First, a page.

I always loved that scene in the film Pretty Woman where the newly groomed Julia Roberts returns, laden with expensive carrier bags, to the boutique that had refused to serve her when she was dressed in scruffy denim and looking like, well, a hooker. Julia shrugs her Vuittons and Chanels at the salesclerk and grins. “Big mistake. HUGE mistake.”
I remember that scene whenever I hear someone advising job seekers to network their way to their next job.
The networking dance
First, let’s be clear about what networking means. Networking means that you talk to your friends and colleagues, and then you talk to friends and colleagues of your friends and colleagues, and then you talk to their friends and colleagues and so on until you finally hit an employer who actually would be interested in hiring you.
It’s hard to deny – and I don’t – that networking can be the path to finding jobs. In fact, the generally-accepted insight is that 2/3 to 3/4 of professionals and executives, and about a third of blue collar, entry, and clerical level workers find jobs via networking.
The way the chaotic, mostly un-systematic recruitment world works today, jobseekers would be foolish not to network to find a job. So it would seem.
But, what matters is not finding a job. It’s finding the right job.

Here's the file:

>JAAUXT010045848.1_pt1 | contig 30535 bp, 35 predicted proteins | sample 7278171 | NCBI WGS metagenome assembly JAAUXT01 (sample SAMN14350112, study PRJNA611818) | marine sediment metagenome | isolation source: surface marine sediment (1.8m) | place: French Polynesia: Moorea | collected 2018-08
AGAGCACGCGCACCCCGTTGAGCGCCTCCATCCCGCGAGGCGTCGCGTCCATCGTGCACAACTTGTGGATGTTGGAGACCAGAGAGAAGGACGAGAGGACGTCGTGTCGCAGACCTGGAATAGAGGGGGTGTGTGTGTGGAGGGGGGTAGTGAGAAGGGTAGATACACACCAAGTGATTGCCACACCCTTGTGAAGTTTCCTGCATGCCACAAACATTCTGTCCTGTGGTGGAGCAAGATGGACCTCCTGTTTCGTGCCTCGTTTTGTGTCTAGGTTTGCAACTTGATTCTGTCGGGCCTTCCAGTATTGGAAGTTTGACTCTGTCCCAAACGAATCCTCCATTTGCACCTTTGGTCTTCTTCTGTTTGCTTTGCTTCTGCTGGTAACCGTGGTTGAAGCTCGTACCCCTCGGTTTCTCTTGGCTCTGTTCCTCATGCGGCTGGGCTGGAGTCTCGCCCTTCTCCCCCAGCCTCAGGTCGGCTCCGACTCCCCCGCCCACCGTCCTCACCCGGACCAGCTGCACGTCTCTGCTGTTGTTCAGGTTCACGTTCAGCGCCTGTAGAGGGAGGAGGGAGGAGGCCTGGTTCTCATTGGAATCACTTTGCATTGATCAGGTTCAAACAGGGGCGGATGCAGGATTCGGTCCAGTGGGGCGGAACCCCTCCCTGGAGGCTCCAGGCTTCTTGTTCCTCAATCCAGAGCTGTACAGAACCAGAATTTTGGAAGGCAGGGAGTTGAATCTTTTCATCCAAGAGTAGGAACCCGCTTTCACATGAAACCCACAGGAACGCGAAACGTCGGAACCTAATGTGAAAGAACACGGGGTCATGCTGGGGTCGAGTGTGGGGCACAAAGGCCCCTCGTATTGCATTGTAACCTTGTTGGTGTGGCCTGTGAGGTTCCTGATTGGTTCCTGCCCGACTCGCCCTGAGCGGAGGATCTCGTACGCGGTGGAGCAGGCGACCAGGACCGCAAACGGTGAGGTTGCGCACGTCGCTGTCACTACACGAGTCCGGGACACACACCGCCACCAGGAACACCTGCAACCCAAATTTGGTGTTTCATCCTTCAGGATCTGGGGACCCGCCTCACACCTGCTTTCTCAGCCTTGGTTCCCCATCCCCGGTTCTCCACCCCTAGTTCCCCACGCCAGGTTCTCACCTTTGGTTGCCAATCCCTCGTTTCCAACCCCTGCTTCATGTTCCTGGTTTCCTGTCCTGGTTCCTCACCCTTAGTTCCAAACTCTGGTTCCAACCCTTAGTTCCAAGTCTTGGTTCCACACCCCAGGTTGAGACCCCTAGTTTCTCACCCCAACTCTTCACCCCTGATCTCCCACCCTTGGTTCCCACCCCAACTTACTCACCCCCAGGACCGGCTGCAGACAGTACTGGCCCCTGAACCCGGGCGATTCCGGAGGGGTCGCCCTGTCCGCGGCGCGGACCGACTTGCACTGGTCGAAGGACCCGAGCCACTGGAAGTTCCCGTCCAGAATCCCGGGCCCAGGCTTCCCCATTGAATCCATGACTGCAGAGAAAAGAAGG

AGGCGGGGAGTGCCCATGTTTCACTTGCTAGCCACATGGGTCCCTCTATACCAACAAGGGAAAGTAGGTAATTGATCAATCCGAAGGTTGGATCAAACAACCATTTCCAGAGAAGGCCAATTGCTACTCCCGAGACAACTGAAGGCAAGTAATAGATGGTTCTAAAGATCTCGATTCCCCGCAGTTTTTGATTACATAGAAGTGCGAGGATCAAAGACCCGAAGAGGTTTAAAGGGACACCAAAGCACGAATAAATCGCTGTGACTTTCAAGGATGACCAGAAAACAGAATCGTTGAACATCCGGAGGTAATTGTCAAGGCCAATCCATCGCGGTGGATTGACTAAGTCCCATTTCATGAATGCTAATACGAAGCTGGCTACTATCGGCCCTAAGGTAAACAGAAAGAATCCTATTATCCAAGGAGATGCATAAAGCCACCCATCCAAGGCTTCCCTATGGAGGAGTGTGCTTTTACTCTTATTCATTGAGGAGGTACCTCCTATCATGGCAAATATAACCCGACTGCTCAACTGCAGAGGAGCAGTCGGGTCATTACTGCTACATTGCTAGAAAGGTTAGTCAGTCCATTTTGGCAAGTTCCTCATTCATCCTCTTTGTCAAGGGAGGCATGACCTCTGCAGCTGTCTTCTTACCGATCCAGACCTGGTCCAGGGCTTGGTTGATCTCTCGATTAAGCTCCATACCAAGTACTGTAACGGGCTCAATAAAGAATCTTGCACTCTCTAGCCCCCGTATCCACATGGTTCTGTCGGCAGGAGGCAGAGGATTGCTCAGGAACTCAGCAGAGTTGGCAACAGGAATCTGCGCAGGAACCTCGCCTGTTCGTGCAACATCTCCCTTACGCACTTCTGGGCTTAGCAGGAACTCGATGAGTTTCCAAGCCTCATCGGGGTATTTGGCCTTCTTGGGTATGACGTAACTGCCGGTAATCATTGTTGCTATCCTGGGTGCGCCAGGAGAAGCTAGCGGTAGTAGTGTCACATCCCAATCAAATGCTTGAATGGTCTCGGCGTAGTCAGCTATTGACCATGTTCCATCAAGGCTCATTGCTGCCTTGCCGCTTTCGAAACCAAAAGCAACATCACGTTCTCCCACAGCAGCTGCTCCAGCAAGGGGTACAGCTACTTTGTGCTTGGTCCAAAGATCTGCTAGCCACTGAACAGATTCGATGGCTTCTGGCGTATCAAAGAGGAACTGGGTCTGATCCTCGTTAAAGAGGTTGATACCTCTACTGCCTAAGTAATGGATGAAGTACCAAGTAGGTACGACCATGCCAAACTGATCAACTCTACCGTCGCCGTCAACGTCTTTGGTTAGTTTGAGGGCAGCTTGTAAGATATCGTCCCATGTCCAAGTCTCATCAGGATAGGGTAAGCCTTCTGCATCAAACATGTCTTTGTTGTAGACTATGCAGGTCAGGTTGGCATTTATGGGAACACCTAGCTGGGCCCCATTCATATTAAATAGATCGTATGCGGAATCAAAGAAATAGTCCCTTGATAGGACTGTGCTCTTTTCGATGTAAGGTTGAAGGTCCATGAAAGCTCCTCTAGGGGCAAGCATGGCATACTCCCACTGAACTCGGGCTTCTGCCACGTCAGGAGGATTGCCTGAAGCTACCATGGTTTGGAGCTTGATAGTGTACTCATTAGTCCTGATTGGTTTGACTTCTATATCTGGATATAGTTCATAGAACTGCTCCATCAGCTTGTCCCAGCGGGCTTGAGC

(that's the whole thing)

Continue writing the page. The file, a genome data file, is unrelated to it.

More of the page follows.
The networking math
Focusing on networking narrows your options. Let’s do the math:
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- In the U.S. alone, 4 to 5 million new jobs are filled every month. There are, for example, more than half a million marketing jobs listed on Internet job boards at present, and 100,000 website developer jobs open – in both cases, I hasten to add, NOT including non-announced jobs that will most probably be filled by internal transfers and which represent the large majority of open jobs.
- There are 124 million searches for “jobs” on Google every monthThere are over 1 million searches for “marketing jobs” every month, over 2 million for “sales jobs”, nearly 700,000 searches for “accounting jobs”… you get the idea.
- There are well over 1 million private sector organizations in the U.S. that employ 10 or more workers.
- The average person has over 100, let’s say 120 Facebook friends, maybe 60 contacts on LinkedIn (LinkedIn won’t reveal the real number) plus around 100 friends and 400 acquaintances. Assuming you are like that and that your networking takes you two degrees of separation from 20 percent of those 400 people, and that the number of people aware of each job opening is…
- I’m sorry, that’s too much math for a blog. But the answer is you’re way, way off getting to hear about any significant fraction of the vacancies through networking. Not even close.
Beyond – way beyond – networking
So why does networking work?
- You get seduced. They want you! We all want to be loved.
- They think you are safe. They are pretty sure you are not a weirdo; nobody recommends the seriously strange, at least I don’t think so.
- It doesn’t really work. It doesn’t work the way you want. You may get a job, but in the majority of cases not the right job for your special talents.
Use networking? Big mistake, HUGE mistake.
The much better method is to get matched with the right job, the job where your special talents and traits match that job’s performance predictors. This is scientific, not chaotic and it reaches all jobs, not the tiny fraction inside the purview of the friends of the friends of your friends…
If you use networking, at least use it with care. Use it with the likelihood that it will land you in yet another job that doesn’t fit.